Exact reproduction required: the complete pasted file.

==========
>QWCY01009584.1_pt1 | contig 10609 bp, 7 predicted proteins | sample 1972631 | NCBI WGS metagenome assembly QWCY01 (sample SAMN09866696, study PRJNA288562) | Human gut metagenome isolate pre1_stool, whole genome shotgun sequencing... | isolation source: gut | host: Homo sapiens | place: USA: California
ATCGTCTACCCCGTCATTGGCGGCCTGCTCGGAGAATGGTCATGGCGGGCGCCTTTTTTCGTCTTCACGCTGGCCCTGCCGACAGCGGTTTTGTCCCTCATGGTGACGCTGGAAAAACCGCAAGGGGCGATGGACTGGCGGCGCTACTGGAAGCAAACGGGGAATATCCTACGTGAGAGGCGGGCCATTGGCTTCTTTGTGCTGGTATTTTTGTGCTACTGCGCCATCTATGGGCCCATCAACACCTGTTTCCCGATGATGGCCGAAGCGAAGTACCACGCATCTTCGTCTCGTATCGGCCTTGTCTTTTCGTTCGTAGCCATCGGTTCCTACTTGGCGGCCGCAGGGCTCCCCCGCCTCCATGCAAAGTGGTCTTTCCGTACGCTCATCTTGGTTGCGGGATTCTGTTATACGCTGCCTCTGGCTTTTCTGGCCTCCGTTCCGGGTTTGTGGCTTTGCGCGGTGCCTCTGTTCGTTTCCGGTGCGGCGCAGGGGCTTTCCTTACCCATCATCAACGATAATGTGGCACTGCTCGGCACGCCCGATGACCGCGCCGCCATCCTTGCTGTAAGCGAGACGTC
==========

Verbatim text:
>QWCY01009584.1_pt1 | contig 10609 bp, 7 predicted proteins | sample 1972631 | NCBI WGS metagenome assembly QWCY01 (sample SAMN09866696, study PRJNA288562) | Human gut metagenome isolate pre1_stool, whole genome shotgun sequencing... | isolation source: gut | host: Homo sapiens | place: USA: California
ATCGTCTACCCCGTCATTGGCGGCCTGCTCGGAGAATGGTCATGGCGGGCGCCTTTTTTCGTCTTCACGCTGGCCCTGCCGACAGCGGTTTTGTCCCTCATGGTGACGCTGGAAAAACCGCAAGGGGCGATGGACTGGCGGCGCTACTGGAAGCAAACGGGGAATATCCTACGTGAGAGGCGGGCCATTGGCTTCTTTGTGCTGGTATTTTTGTGCTACTGCGCCATCTATGGGCCCATCAACACCTGTTTCCCGATGATGGCCGAAGCGAAGTACCACGCATCTTCGTCTCGTATCGGCCTTGTCTTTTCGTTCGTAGCCATCGGTTCCTACTTGGCGGCCGCAGGGCTCCCCCGCCTCCATGCAAAGTGGTCTTTCCGTACGCTCATCTTGGTTGCGGGATTCTGTTATACGCTGCCTCTGGCTTTTCTGGCCTCCGTTCCGGGTTTGTGGCTTTGCGCGGTGCCTCTGTTCGTTTCCGGTGCGGCGCAGGGGCTTTCCTTACCCATCATCAACGATAATGTGGCACTGCTCGGCACGCCCGATGACCGCGCCGCCATCCTTGCTGTAAGCGAGACGTC